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Red Sox 0, Rays 4: Price poor, offense worse, Red Sox worst

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There are no positives to be found here.

Kim Klement-USA TODAY Sports

The Rays presented David Price with two groups of players Wednesday afternoon. The first: Logan Forsythe, Evan Longoria, and Brandon Guyer. These were the threats. The guys with big career numbers vs. left-handed pitchers who could really hurt him. The second: all the rest, who he should mostly be able to brush off.

Twice through the lineup, that first bunch was 5-for-6 with two doubles and a homer. The rest were 1-for-12 with eight strikeouts. Unfortunately, though, being particularly good against the one group did not make up for being completely crushed by the others. Price worked around a leadoff double in the first, but let the Rays take a 1-0 lead in the second, and got pummeled for three more in the third. In the midst of a season he himself has called "unacceptable," Price had already assured that this start would not help his case before the fourth inning.

Finally, the third time through, he managed to get some outs against the three big bats. And when he managed to get Brandon Guyer to fly out to lead off the sixth it seemed like he might even get through the seventh to salvage something halfway decent from this start. But he let the next two batters reach, and while he managed to escape that jam, it left him facing the top of the order when the seventh rolled around. One line drive managed to find Jackie Bradley, but the next, rather weaker one dropped in front of him, and that was it for Price.

The way this start is being painted by many, it was Price putting up another embarrassing performance against a pathetic lineup. That's not entirely fair to him. He was spectacular against the players he should be spectacular against, and horrific against the ones who should have reasonably been expected to put up a good fight. Unfortunately, for an ace like Price, that's just not good enough. Against guys who beat up lefties, he should be able to work around them well enough that the rest of the lineup lets him get away without much damage. Certainly less than four runs. But instead he did what he'd done so often earlier in the year, striking out batter after batter after batter except when he got completely crushed.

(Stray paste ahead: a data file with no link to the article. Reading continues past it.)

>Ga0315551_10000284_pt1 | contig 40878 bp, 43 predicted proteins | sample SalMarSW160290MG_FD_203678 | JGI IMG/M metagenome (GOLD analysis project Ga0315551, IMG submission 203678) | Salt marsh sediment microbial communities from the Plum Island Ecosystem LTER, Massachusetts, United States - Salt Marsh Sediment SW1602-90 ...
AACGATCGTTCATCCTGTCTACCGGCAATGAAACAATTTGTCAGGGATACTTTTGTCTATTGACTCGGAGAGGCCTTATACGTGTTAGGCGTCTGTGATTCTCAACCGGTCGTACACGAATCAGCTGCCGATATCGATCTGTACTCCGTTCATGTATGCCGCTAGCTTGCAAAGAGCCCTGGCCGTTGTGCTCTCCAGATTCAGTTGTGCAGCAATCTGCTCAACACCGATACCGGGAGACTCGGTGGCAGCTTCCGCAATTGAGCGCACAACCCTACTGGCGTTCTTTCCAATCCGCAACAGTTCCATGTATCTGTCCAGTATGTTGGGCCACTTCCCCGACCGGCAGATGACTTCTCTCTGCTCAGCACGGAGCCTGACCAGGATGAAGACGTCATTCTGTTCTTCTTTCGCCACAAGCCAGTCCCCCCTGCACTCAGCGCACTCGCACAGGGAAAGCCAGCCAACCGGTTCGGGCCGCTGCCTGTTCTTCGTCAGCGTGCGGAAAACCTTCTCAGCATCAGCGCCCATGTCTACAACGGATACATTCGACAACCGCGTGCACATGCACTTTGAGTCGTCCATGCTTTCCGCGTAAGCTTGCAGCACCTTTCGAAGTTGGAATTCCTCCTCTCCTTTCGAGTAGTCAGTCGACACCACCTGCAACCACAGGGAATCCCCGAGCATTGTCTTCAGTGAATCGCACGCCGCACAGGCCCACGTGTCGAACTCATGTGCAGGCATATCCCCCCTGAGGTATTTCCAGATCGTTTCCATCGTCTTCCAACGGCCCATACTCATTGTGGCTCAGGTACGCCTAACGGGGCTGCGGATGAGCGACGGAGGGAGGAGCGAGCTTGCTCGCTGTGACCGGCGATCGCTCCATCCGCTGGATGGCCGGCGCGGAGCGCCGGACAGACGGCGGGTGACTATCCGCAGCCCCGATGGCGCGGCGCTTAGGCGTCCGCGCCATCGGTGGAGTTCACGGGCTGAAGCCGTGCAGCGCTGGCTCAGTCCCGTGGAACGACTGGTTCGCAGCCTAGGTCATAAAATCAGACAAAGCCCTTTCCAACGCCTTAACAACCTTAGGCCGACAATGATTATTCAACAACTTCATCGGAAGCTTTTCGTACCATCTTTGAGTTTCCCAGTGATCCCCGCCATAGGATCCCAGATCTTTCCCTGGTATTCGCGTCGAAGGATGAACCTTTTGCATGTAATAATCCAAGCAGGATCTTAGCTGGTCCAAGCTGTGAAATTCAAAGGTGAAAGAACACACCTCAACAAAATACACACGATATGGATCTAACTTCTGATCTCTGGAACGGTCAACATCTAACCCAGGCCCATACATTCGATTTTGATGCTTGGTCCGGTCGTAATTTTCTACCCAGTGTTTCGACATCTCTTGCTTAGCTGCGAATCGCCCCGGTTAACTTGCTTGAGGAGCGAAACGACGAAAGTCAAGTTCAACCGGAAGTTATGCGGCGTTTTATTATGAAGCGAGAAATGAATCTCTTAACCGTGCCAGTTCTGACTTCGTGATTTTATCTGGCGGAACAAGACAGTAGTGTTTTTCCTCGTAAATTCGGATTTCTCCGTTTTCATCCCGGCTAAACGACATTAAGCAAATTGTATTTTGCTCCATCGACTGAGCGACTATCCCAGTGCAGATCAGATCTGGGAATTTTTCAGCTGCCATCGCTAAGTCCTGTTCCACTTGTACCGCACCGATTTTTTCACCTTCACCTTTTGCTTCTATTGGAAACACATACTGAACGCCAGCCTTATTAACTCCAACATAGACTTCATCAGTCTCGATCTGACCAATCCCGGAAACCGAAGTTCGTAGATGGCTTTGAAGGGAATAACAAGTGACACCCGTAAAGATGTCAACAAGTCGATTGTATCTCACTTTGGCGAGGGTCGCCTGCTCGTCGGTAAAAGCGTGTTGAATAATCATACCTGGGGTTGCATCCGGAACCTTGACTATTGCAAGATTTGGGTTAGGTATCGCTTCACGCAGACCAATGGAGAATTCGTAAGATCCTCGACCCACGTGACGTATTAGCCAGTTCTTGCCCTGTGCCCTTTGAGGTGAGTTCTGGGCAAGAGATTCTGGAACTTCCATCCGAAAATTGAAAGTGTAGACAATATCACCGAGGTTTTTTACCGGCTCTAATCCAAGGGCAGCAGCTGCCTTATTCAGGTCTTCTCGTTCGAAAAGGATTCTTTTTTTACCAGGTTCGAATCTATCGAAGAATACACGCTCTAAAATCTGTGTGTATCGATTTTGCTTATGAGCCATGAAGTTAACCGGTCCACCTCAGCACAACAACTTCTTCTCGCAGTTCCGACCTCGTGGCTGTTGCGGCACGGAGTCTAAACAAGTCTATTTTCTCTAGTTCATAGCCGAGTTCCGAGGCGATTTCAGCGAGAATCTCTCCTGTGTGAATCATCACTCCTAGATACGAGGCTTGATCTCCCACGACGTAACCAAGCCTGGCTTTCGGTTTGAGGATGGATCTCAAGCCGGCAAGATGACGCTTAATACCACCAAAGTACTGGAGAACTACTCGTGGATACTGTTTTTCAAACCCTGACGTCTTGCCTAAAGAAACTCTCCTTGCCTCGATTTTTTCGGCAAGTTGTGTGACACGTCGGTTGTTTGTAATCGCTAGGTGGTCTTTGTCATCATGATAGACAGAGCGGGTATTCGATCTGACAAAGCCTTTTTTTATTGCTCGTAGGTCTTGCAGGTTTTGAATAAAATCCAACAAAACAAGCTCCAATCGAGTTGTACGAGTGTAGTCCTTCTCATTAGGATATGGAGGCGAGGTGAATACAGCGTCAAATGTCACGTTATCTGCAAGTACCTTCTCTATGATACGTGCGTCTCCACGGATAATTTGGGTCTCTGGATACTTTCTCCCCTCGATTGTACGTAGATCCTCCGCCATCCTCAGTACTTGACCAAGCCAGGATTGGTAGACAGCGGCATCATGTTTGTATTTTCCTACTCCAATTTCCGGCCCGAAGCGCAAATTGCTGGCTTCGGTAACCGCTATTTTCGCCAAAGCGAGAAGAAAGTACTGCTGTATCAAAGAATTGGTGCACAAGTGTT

All this would be that much worse if any pitching performance could have saved the Red Sox today. But no, even if Price had been magnificent, at best he could have forced extra innings. Matt Moore entered the game with a 5.04 ERA, having just allowed five runs in his last outing against the Baltimore Orioles. The Red Sox are supposed to be in the same conversation as those Orioles. They're supposed to be one of the most feared lineups in baseball.

They didn't get their first hit until the sixth. The one chance they'd had already, coming in the fifth on a couple of walks, ended when Jackie Bradley Jr. inexplicably attempted (and failed) to steal third with two outs. It was the first time he's ever been caught, but that doesn't excuse the strategic failure of running there in the first place.

When they finally did get that hit, they actually started putting together some offense, to the point where it seemed like they might be ready to stage a big comeback, chase Moore, and perhaps even tie things up or take the lead. Singles from Christian Vazquez, Mookie Betts, and Xander Bogaerts loaded the bases, leaving them with two chances in the hands of David Ortiz and the recently resurgent Hanley Ramirez. They just needed the one big hit to get on the board.

Seven pitches later, the Red Sox were taking the field, still behind 4-0 after a pop-up and an easy fly ball.

These are the games that make it hard to have any faith that there's still a good team somewhere in this mess. They appear for all the world to be utterly snakebit. When they're not just generally failing to hit or pitch, they're running into baffling outs or committing defensive gaffes. Did they disturb a burial ground of some sort? Displease some old hermit woman who is known to commune with the spirits? Their transition from world-beaters to laughing-stocks has been gradual, but the difference between this team in the middle of May and at the end of June seems too great to be natural. This was a group putting up double-digit outings day after day. Now they're ending 11-game losing streaks and getting beat by last-place teams.

They just plain have to be better.